If the cyber universe of Ready Player One was what captivated your attention, Snow Crash promises to draw you right back into that setting. This book is unique, as it offers a humorous take on the future of America and virtual reality.

Though it was published in 1992, the futuristic atmosphere of this book and its subtle commentary on politics still ring true today.


The protagonist, Hiro Protagonist, is a pizza-delivery boy working for Uncle Enzo’s CosoNostra Pizza. Of course, that’s only his day job in the real world. His real identity shines through in the Metaverse, where he is a warrior prince.

Hiro researches information about a new virus and discovers that Snow Crash is a virus that was created to make the public vulnerable to mind control from the villain, L. Bob Rife. 

He races the neon-lit streets of the Metaverse, intending to battle the villain who created a virus that’s interfering with hackers everywhere. The villain threatens to bring on the end-times, known in the book as the infocalypse.

Who Would Enjoy This Book?

This book is best suited for readers between the ages of fourteen and seventeen. In my opinion, adults would enjoy the exploration of heavier topics and the commentary on politics that is present throughout the book.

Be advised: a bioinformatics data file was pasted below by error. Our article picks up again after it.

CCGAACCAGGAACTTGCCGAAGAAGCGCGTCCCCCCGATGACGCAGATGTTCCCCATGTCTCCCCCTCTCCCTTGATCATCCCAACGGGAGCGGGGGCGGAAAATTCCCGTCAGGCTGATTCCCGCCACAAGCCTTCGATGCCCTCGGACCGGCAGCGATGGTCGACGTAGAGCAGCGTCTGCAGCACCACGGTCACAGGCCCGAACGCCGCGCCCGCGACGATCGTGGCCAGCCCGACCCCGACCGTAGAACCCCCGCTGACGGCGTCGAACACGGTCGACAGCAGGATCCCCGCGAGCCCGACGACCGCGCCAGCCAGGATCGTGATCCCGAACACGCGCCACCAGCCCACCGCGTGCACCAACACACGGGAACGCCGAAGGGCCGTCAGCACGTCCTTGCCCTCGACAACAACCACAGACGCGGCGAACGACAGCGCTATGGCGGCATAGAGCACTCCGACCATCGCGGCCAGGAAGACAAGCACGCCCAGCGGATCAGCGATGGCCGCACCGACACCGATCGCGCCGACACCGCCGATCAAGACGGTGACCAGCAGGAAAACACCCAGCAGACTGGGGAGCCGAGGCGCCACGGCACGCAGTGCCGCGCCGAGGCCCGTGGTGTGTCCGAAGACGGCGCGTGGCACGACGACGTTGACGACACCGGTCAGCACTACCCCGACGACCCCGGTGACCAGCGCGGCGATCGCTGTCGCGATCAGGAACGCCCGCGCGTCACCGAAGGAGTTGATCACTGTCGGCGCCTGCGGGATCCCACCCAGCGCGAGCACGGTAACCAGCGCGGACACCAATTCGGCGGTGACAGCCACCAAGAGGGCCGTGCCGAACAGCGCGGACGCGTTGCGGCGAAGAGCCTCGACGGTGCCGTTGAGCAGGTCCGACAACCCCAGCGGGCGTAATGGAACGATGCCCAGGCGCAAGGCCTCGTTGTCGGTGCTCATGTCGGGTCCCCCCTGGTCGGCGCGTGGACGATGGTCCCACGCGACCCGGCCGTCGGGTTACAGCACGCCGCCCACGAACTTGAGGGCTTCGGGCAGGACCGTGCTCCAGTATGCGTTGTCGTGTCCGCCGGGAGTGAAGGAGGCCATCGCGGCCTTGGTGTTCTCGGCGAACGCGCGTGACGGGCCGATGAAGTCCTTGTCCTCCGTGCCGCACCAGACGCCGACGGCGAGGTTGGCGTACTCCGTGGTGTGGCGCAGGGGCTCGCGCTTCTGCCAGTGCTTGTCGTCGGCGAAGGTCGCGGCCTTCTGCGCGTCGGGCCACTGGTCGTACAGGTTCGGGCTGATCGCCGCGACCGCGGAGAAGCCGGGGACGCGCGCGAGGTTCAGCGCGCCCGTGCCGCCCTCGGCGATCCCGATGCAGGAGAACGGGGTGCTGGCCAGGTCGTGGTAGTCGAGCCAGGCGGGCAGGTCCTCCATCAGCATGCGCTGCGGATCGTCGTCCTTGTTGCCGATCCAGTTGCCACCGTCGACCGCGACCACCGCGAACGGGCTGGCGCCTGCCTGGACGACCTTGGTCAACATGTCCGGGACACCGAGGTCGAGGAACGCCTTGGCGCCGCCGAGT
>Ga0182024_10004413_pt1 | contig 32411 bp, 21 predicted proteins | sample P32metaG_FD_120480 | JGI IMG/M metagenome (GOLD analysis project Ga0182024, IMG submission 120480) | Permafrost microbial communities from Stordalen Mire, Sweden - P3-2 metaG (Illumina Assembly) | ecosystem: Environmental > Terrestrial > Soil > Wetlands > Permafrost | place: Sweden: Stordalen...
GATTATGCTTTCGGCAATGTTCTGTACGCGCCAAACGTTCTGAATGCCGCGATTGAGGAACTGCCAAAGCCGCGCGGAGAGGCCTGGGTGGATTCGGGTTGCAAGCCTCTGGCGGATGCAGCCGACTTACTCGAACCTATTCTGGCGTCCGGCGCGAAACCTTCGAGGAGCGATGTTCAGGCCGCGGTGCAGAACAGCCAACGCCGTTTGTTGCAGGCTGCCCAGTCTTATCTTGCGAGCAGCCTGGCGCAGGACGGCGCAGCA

The Impossible Fortress – Jason Rekulak

The Impossible Fortress: A Novel

Fitting the nostalgic feel of Ready Player One, Jason Rekulak’s The Impossible Fortress is a book full of 80s references. This book is a heartfelt story of friendship and teenage love.


The novel is set in 1987, where three teenage boys who are hopelessly uneducated in the female mind discover a Playboy magazine. They treat this magazine like the Holy Grail and attempt to do everything possible to get their hands on it. Naturally, their young minds devise a plan to steal it.

After many failed attempts, they conclude that the best way to obtain the magazine is to access the security code to Zelinsky’s convenience store by seducing the owner’s daughter, Mary.